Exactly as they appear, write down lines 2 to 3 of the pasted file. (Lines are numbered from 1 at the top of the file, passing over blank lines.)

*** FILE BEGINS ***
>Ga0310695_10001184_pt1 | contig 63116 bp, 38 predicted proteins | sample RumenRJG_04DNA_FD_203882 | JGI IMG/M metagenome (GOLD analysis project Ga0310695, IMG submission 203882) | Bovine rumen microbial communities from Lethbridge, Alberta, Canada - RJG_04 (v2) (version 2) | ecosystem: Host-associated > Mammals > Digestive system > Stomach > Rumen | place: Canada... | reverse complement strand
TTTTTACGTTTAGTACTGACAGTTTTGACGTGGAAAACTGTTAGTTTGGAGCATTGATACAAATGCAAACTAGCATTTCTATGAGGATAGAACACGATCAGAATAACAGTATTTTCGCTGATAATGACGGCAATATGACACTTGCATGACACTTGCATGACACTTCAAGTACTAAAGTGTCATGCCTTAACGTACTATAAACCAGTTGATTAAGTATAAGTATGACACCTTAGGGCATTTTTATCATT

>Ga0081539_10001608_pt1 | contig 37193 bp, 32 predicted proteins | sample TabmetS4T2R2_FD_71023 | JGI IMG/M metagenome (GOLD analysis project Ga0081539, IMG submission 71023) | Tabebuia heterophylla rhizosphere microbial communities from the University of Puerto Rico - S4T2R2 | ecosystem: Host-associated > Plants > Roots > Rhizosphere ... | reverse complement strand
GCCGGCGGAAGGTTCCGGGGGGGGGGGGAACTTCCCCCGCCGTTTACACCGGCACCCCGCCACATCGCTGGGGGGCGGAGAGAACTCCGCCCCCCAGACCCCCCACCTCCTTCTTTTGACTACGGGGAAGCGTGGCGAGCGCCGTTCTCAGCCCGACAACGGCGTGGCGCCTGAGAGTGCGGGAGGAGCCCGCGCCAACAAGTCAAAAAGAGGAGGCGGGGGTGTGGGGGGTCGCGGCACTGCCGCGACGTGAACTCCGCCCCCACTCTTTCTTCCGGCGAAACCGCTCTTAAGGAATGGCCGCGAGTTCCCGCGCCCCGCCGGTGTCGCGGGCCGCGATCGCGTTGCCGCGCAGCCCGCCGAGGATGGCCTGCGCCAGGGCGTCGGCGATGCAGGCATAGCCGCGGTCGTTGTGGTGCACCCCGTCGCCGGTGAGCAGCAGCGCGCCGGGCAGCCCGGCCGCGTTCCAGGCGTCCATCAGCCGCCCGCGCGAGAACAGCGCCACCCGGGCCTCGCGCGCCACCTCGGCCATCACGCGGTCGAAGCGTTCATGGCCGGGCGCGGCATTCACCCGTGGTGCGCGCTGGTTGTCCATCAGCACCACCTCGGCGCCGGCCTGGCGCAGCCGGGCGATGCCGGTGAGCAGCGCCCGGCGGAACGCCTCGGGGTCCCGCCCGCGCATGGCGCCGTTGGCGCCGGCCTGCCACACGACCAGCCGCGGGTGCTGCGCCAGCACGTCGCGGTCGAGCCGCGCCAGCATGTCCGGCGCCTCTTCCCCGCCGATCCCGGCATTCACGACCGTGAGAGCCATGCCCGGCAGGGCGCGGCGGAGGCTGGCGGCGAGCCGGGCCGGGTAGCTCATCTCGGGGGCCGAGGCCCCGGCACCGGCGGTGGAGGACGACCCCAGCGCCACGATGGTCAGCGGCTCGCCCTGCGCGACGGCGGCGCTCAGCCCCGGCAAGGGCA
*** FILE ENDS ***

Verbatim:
TTTTTACGTTTAGTACTGACAGTTTTGACGTGGAAAACTGTTAGTTTGGAGCATTGATACAAATGCAAACTAGCATTTCTATGAGGATAGAACACGATCAGAATAACAGTATTTTCGCTGATAATGACGGCAATATGACACTTGCATGACACTTGCATGACACTTCAAGTACTAAAGTGTCATGCCTTAACGTACTATAAACCAGTTGATTAAGTATAAGTATGACACCTTAGGGCATTTTTATCATT

>Ga0081539_10001608_pt1 | contig 37193 bp, 32 predicted proteins | sample TabmetS4T2R2_FD_71023 | JGI IMG/M metagenome (GOLD analysis project Ga0081539, IMG submission 71023) | Tabebuia heterophylla rhizosphere microbial communities from the University of Puerto Rico - S4T2R2 | ecosystem: Host-associated > Plants > Roots > Rhizosphere ... | reverse complement strand